C&AL: You and Mente Publica have also been involved with a growing social initiative – InGueto, the social project providing youth with a creative and educational outlet through cinema. How did the project originate and why did you find it important to partake in it?

SI: Since our beginnings, we [Mente Publica] have always sought to reach out to communities where cinema has never been of interest: neither making it nor watching it. In the case of InGueto, it was inspired by a Colombian project named Potocine where I was intrigued by the concept of a movie theater managed by the very community in which it was built. We chose to work in Curundu – a neighborhood in Panama City which has been historically segregated and marginalized against for its predominantly afro-descendant population that arrived with the construction of the Canal.

It all started in 2017 with the idea of a one-year trial where we would give training in project management and things of the sort. At first it was hard to find people who were willing to partake in the project. No one seemed to have the time and plus everyone expected to get paid because those are often the dynamics of projects that take place there. With time, however, we found precious people who to this day are part of it. After that initial year, we began to complement this with training on how to make short films and documentaries. With this also came a small physical space, created so that people could watch films and continue with the practice of filmmaking.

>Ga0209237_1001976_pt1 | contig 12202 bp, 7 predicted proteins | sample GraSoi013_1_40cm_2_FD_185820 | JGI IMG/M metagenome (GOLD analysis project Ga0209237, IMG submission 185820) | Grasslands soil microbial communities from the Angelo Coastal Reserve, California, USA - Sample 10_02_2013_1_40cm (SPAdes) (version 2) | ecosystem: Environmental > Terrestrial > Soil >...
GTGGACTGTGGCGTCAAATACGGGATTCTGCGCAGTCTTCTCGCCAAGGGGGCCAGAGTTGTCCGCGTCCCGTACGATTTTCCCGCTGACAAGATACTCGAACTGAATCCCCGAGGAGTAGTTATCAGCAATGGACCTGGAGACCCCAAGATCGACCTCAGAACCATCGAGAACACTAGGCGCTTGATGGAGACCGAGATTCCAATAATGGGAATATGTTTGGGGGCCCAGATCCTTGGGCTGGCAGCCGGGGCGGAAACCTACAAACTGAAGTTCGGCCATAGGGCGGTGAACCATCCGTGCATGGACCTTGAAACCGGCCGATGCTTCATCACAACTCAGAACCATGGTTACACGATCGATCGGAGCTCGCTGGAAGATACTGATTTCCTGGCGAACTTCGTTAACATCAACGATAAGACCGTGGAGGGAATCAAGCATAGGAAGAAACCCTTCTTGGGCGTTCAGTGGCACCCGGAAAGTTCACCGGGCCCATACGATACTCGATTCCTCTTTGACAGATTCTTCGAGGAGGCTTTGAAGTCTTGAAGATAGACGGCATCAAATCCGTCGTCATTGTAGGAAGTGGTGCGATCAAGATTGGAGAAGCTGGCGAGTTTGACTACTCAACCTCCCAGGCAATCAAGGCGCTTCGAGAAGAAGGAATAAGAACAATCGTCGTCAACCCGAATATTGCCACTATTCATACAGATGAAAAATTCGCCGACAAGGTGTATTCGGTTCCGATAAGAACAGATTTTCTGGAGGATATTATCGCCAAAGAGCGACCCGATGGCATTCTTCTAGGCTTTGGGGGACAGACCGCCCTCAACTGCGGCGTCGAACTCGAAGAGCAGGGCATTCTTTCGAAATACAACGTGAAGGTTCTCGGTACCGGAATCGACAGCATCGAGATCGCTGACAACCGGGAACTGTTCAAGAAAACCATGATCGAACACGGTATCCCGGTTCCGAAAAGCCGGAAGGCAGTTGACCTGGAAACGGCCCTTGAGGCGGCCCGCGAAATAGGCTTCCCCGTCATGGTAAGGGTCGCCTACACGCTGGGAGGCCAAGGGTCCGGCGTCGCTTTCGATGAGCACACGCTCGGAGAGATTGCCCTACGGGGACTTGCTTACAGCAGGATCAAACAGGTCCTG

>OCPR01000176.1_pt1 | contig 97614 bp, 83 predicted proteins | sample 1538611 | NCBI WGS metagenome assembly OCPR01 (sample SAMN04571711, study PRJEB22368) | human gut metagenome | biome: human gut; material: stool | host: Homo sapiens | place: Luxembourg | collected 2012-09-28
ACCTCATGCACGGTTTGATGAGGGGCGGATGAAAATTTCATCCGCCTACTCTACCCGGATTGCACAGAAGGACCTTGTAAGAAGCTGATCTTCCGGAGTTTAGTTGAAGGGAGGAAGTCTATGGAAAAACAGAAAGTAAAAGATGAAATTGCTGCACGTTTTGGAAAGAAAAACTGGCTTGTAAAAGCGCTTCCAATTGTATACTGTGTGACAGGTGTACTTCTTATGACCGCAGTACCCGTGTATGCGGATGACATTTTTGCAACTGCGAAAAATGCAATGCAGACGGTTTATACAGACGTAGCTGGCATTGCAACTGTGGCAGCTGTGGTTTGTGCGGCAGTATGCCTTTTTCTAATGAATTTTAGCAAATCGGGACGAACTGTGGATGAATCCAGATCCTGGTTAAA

So, in 2019, InGueto was officially born, and it remains active today, becoming a space for co-creation led by local youths, for the sake of empowering their community. The freedom and autonomy that they were given – to create, manage and make decisions – is extremely important for a young person: the notion that you have a say in what is best for your own community.


Said Isaac is a film producer and cultural manager who has been involved with multiple audiovisual-related projects in Panama. Some of his work includes his role as the co-founder of the production company and foundation Mente Publica, as well as director of the Panalandia film festival.

Afonso Ivens-Ferraz is a journalism student interested in the intersections between the arts, culture, and society. His work mainly revolves around music and film, with a nuanced inquiry into themes as varied as marginalized identities, urban subcultures and postcolonialism.